With the coronavirus pandemic tightening its grip on the world and economies grinding to a standstill, the race is on to find a vaccine. But while that could take up to 18 months, existing drugs are being fast-tracked to see if they can be effective in treating people with the disease and helping save lives.
With about 14 percent of COVID-19 patients needing to be hospitalised for respiratory problems, effective treatments are desperately needed.
In March, the World Health Organization (WHO) announced a large global trial, called Solidarity, to find out whether any existing drugs can treat infections caused by COVID-19. Something on this scale has not been done before. The trial involves looking at scientific data from several countries, thousands of patients and hundreds of hospitals.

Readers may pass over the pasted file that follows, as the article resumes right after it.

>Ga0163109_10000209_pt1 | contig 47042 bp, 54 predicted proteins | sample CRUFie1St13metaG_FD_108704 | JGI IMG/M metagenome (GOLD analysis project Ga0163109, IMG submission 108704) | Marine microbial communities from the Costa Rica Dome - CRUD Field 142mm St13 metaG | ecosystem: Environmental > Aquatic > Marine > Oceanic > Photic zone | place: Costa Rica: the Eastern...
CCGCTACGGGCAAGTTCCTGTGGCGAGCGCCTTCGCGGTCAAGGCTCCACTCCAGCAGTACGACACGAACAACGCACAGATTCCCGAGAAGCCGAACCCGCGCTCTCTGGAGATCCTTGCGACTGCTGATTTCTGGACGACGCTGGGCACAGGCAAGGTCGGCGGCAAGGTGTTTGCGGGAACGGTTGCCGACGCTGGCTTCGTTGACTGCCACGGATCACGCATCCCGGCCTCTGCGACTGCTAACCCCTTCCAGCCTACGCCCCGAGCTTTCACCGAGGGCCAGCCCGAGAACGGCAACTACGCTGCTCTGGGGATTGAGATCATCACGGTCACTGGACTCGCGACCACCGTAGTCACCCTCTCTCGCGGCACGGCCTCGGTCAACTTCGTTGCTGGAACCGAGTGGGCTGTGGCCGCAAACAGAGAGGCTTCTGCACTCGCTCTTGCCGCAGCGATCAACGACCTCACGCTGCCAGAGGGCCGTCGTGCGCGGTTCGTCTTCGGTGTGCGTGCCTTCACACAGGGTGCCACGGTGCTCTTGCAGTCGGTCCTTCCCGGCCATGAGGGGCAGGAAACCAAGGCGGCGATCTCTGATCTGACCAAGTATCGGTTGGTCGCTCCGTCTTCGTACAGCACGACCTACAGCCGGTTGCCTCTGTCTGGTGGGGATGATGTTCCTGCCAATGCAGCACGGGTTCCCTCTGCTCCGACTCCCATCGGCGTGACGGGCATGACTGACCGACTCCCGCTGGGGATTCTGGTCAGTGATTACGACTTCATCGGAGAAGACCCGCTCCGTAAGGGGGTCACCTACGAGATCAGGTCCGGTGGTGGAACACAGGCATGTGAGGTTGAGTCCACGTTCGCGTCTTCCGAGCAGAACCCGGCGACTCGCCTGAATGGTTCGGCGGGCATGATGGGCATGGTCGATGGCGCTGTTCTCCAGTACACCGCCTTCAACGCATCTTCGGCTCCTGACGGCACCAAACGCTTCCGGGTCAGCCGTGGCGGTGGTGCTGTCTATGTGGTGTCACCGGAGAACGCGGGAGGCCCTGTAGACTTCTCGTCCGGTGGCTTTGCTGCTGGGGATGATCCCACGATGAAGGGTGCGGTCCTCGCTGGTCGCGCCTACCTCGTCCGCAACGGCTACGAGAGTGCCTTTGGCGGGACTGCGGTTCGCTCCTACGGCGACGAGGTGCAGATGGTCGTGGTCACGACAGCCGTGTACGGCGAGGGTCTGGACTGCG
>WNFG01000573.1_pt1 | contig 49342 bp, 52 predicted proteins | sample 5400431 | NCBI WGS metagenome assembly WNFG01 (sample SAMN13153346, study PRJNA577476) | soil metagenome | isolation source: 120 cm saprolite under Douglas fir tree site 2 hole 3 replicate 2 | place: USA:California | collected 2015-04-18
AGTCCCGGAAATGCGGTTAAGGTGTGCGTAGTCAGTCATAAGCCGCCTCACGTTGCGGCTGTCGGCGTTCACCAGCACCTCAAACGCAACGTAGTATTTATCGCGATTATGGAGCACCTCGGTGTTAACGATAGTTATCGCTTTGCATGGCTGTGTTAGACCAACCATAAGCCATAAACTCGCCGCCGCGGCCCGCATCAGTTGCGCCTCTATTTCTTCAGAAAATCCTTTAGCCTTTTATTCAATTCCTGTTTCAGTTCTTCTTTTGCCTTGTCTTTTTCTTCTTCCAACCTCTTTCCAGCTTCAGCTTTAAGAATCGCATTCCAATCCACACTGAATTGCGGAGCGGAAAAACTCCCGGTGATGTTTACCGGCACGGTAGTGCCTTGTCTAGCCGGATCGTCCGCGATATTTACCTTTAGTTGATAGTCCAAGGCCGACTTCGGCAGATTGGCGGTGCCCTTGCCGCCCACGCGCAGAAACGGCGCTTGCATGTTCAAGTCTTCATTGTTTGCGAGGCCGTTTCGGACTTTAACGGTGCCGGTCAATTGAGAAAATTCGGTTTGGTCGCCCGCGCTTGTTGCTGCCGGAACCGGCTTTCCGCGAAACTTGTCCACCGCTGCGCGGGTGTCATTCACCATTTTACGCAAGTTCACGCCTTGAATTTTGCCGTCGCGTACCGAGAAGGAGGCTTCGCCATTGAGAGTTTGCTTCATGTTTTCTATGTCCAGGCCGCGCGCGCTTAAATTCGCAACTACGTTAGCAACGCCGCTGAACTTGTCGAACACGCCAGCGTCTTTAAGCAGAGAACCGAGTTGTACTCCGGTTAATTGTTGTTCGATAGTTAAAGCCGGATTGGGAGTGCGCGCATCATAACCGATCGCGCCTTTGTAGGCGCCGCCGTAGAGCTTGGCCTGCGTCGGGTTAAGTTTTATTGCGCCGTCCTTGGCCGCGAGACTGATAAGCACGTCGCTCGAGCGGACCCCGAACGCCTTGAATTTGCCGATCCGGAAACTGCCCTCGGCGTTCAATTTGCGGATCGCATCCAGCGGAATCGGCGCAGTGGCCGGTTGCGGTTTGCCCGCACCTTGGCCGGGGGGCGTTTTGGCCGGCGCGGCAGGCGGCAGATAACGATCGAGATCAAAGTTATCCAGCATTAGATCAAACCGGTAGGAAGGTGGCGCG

The idea is, instead of coming up with new drugs from scratch (which can take years), to see if drugs that are known to help with other conditions might also be effective in treating those with COVID-19.
Researchers are looking at certain drugs in particular, including lopinavir-ritonavir (also called Kaletra), used in the treatment of human immunodeficiency viruses (HIV). Other researchers have meanwhile trialled the steroid dexamethasone, which has yielded some promising results.